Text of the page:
For years biologists have toiled away to find ways to make better crops. Now it seems the answer lies with computers. An advanced computer has fully detailed the nanostructure of cellulose, the key to creating more robust grains.

Nanotech drug holds promise for treating Parkinson’s

A new method, employing nanotechnology, has shown promise for treating Parkinson’s disease. This is based on experiments using rats, although the results are promising enough to suggest that the method could one day see the drug used on people.

Graphene yields the world’s smallest crack

A new method, designed to create more powerful and faster nanoscale devices, has led to fabricated nanostructures with atomic sized gaps. These "cracks" are reportedly the smallest ever.

Nano sandwich creates super rechargeable batteries

Researchers have created tiny "sandwiches" made of nanosheets. These are the basis of a new generation of rechargeable batteries.

Gold nanoparticles used for unique energy storage

Scientists have devised a way to capture and store energy using gold nanoparticles. This is by using gold atoms at a level just below gold metal. The findings could help with future medical instruments.

Super-strong ‘uncuttable’ graphene nanofibers developed

Dallas - By manipulating the electromechanical properties of nanofibers, so that they stretch some seven times their natural length, scientists have created a material that is stronger and tougher than Kevlar.

Tiny bio-robots used to fight assess humidity

Scientists have developed an electromechanical device (a type of humidity sensor) placed on top of a bacterial spore. This nanobot is a form of robotic germ and it could play role in assessing food storage conditions.

Op-Ed: Nanotechnology likely to be the next big technological revolution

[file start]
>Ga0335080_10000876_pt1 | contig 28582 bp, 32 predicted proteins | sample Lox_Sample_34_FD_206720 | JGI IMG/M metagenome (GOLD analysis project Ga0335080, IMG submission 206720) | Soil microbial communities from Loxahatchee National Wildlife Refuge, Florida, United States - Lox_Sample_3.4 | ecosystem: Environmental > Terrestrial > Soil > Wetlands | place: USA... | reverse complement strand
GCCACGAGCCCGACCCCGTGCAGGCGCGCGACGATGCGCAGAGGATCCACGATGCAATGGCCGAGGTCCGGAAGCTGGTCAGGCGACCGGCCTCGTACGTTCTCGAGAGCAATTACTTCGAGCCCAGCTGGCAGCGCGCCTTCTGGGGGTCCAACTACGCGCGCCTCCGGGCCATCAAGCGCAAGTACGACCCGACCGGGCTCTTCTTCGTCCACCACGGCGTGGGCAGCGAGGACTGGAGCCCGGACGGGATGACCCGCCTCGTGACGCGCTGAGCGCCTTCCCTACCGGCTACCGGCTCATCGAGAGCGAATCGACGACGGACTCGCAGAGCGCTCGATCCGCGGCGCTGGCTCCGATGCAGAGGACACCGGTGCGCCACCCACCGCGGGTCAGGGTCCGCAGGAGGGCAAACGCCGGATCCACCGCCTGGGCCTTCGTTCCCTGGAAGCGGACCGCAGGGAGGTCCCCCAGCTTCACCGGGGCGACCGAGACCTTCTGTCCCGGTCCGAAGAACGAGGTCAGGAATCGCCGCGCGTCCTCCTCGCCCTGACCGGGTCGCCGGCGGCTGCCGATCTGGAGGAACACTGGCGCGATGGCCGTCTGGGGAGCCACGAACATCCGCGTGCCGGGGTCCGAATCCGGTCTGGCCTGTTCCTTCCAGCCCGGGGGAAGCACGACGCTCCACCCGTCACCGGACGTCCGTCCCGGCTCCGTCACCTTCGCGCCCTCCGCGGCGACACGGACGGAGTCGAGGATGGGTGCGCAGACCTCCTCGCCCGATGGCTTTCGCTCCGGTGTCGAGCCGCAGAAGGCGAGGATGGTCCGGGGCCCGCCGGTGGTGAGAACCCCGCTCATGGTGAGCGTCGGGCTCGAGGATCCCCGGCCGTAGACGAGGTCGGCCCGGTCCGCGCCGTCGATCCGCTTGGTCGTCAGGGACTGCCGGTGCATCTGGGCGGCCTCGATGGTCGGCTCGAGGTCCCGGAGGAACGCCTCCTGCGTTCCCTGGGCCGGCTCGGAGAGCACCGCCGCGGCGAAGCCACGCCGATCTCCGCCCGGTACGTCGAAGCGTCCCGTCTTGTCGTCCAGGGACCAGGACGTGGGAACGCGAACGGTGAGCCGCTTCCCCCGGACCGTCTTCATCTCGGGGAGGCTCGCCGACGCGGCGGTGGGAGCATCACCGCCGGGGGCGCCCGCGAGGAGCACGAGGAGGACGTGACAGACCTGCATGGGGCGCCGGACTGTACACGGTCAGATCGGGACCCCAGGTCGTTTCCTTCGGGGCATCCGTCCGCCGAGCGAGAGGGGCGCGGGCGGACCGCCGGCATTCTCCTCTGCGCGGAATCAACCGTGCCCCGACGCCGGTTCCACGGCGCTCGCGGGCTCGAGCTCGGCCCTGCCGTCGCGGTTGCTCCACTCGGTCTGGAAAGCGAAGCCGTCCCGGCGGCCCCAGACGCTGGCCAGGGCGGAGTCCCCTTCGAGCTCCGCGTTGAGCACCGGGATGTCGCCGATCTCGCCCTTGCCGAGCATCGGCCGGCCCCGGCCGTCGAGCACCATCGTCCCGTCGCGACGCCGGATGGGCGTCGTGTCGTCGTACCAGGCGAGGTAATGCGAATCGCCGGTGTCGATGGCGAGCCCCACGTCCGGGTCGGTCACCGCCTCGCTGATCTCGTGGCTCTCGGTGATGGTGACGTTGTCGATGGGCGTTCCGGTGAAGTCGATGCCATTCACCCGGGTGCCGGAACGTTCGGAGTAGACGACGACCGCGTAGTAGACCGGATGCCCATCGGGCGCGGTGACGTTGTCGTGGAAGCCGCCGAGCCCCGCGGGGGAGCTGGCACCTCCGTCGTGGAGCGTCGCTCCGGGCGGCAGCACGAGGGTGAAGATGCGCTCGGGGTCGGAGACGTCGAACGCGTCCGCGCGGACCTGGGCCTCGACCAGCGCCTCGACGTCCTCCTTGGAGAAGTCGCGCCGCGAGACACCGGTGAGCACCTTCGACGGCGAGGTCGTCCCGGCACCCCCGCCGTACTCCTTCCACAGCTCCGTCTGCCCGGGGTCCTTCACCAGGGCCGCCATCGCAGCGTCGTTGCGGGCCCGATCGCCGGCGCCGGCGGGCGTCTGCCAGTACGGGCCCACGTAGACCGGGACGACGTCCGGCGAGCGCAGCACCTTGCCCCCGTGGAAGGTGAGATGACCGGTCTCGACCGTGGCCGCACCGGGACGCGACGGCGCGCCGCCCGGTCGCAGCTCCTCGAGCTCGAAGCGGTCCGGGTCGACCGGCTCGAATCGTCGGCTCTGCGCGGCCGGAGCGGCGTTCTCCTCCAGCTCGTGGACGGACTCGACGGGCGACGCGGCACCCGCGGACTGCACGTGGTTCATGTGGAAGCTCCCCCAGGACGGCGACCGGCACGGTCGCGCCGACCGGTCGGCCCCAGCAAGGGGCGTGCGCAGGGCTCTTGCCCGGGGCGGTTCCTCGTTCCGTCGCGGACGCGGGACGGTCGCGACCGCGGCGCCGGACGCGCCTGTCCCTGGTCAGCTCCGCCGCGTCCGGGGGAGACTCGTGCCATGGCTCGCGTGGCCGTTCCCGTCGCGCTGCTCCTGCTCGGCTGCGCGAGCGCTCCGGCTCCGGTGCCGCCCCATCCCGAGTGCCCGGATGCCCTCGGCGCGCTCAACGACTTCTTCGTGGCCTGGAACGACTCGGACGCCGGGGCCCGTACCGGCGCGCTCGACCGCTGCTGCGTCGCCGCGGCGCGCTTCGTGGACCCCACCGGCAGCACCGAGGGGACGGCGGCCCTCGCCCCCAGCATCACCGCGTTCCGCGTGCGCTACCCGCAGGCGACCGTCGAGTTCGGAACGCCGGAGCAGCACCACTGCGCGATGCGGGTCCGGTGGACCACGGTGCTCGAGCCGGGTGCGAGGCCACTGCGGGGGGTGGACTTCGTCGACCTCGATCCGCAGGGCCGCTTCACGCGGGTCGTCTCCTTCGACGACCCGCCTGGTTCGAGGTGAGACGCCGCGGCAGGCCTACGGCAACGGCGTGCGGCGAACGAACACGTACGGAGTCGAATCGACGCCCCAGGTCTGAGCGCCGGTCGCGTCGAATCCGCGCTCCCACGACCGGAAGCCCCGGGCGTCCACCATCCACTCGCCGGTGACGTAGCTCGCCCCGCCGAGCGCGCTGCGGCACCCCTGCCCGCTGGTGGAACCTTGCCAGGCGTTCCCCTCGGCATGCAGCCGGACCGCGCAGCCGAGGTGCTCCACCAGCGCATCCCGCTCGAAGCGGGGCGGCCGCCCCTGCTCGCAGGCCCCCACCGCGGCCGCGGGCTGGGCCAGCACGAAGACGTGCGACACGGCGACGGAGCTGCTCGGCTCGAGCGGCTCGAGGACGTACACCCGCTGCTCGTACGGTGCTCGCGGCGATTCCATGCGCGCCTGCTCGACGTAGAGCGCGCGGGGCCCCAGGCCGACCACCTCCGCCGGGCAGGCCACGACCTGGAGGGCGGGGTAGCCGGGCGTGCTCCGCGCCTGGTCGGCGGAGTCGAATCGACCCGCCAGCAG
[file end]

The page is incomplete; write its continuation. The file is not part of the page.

Is technological progress slowing down? Are we simply refining technological advances originally made in the 1980s or earlier? Fear not: there is a next wave that will revolutionize technology. And it's small. Real small. A look at nanotechnology.

Nanotechnology builds unbreakable condoms

It is always better to be safe than sorry and with sexual intercourse nanotech may have the answer for lowering the risk of condoms breaking at the wrong moment.

Cancer fighting nanoparticles that leave no side-effects

London - Nanotechnology is being used in a number of areas. In medicine, there have been advances in using nanoparticles to fight cancer. One problem is stopping the nanoparticles killing other cells. For this, a new solution has been found.

Breakthrough with artificial retinas for the visually impaired

Tel Aviv - Researchers have created a new light-sensitive film that could be the basis of a prosthetic retina. Such a retina could aid people suffering from retinal damage or degeneration.

Water treatment chemicals can upset the gut

Guelph - Scientists have shown that nanosilver, which is often added to water purification units, can upset the human gut. The research throws up some alarms on the level of nanoparticles that people are exposed to each day.

Nanoparticles used to monitor for cancer

Researchers have developed new nanoparticles that can be used for magnetic resonance imaging (MRI). This application could help medics to monitor a tumor’s environment and to assess if drugs have successfully reached their targets.
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Nanotechnology Image

Ultra-high vacuum scanning tunneling microscopy image of a point defect in graphene that has been ep...
Ultra-high vacuum scanning tunneling microscopy image of a point defect in graphene that has been epitaxially grown on 6H-SiC(0001)
Argonne National Laboratory
A glass microprocessor made by Micronit Microfluidics.
A glass microprocessor made by Micronit Microfluidics.
An example of some nano-sized molecular machinery made with 3D models.
An example of some nano-sized molecular machinery made with 3D models.
NASA via Wikimedia Commons